• processes in history. Manuscript
  • have knowledge content.
  •  
  • http://www.namami.org/history.htm

SECOND PHASE Medieval Period of library movement up to 19th Century

  • Public / State Libraries conti……..
  • The first significant period in the development of libraries in India for the public is 1808. It was in this year that the Bombay Presidency initiated a proposal to register libraries, which were to be given copies of books published from the “Funds for the Encouragement of Literature”
  • Some of the important libraries set up in 19th. Century in India
  • Year
  • Library
  • 1835
  • The Calcutta public library was established. >
  • (National Library)
  • 1848
  • Gujarat Vernacular Society along with a library, in Ahmedabad
  • 1850
  • Andrews Library, Surat
  • 1852
  • Indore established General Library in Indore
  • 1855
  • Gaya Public Library, Gaya
  • 1856
  • Lang Library, Rajkot >

SECOND PHASE Medieval Period of library movement up to 19th Century

  • Year
  • Library
  • 1856
  • Victoria General Library in Dhar
  • 1860
  • Connemara Public Library, Madras >
  • 1867
  • Government Library, Janagarh
  • 1873
  • Cochin established Public Library and Reading Room in Trichur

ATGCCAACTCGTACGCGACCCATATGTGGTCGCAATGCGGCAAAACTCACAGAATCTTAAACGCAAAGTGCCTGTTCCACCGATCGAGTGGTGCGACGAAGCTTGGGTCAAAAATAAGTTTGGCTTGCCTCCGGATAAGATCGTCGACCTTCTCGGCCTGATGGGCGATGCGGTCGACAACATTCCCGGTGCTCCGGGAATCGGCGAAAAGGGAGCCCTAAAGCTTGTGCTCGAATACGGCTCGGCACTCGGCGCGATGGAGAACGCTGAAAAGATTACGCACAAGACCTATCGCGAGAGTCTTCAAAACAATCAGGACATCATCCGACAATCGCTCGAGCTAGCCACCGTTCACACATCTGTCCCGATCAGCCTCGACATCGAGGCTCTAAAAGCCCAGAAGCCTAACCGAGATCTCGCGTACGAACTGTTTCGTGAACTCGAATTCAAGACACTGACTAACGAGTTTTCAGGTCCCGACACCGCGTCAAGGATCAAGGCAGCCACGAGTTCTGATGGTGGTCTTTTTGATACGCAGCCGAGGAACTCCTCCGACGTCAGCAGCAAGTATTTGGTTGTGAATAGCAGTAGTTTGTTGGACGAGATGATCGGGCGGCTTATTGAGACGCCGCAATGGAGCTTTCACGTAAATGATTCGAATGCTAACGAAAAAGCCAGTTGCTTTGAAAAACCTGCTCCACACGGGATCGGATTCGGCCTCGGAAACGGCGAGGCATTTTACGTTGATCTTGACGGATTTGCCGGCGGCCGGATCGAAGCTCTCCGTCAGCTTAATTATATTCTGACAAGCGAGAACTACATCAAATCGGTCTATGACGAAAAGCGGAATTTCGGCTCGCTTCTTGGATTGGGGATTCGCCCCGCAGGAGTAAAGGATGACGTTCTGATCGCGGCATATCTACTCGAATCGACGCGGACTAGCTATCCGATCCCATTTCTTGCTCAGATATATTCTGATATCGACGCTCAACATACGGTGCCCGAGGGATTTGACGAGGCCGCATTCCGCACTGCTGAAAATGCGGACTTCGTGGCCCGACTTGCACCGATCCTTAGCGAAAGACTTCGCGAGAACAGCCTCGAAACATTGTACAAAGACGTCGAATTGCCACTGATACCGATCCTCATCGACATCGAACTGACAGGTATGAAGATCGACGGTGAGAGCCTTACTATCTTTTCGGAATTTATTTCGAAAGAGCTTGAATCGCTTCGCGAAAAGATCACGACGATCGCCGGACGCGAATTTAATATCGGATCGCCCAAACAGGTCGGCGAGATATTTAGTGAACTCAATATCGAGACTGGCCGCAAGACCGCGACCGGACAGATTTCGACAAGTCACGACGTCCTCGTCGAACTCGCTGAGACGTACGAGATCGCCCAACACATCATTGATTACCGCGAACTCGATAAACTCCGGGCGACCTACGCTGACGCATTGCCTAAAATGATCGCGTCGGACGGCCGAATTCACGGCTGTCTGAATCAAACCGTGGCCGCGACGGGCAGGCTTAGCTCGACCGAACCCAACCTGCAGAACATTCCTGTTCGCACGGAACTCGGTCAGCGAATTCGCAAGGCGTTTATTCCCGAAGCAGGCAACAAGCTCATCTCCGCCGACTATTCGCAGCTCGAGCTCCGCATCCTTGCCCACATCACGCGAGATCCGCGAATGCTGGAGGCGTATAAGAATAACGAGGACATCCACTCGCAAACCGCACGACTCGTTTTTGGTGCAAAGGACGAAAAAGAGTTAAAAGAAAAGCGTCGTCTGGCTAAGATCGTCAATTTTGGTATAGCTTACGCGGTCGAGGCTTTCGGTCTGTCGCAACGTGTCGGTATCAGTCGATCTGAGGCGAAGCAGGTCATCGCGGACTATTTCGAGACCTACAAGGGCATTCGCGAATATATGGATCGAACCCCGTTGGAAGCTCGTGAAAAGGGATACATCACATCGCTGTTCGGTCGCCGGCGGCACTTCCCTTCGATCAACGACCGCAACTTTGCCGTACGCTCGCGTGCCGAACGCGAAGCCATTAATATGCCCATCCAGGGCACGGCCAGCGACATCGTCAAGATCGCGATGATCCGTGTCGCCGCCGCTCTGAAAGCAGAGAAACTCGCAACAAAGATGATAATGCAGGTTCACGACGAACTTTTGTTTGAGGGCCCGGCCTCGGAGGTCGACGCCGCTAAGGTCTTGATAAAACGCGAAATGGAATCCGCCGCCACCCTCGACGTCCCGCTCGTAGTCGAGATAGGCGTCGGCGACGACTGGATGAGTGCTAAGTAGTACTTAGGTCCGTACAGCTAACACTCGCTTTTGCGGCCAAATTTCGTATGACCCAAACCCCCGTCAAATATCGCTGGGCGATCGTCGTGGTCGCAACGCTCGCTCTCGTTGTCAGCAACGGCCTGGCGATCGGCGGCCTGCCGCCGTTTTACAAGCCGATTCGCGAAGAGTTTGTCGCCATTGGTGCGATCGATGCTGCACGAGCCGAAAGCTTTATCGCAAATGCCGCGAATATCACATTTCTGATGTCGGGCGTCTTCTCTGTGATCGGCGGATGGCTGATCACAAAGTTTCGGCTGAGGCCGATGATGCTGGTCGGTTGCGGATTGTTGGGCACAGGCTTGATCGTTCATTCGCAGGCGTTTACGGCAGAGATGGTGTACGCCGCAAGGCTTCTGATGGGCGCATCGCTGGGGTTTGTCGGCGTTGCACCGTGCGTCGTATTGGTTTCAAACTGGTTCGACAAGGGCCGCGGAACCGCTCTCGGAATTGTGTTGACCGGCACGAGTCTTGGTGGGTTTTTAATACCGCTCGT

• 1876
  • Khuda Baksh Oriental public library (Patna) >
  • Public / State Libraries conti……..

SECOND PHASE Medieval Period of library movement up to 19th Century

  • Year
  • Library
  • 1877
  • Baroda established Baroda State Library in Baroda
  • 1879
  • Jammu and Kashmir state library
  • 1882
  • Barton Library, Bhavnagar
  • 1886
  • Adyar Library in Adyar
  • 1892
  • Dahi Laxmi Library, Nadiad
  • 1899
  • Jaipur established Maharajah’s Public Library
  • http://www. netugc.com/library-movement-in.-india
  • www.webpages.uidaho.edu/~mbolin/wani.pdf
  • Public / State Libraries conti……..

SECOND PHASE Medieval Period of library movement up to 19th Century

  • Academic Libraries
  • The first college to be started in this country is the Fort William College in 1800.
  • The first modern university was started at Calcutta in 1857 based on the patterns of London University
  • 1869 Mr. Joy Kissen Mookherjee donated Rs. 5,000.00 to the University for Purchasing Books for the library The senate in the year 1872 succeeded in constructing a beautiful building at a cost of Rs. 4, 34,697.00
  • This is the first and oldest university library that was established in British India.
  • In 1937, the Calcutta University Library selected the professionally qualified librarian, Dr. Nihar Ranjan Roy. He for the first time in India introduced the DDC and AACR rule for providing effective library services to the user.
  • http://images.search.conduit.com/ImagePreview/?q=Fort%20William%20College%20in%201800
  • http://en.wikipedia.org/wiki/University_of_Calcutta
  • http://www.banglapedia.org/HT/R_0149.HTM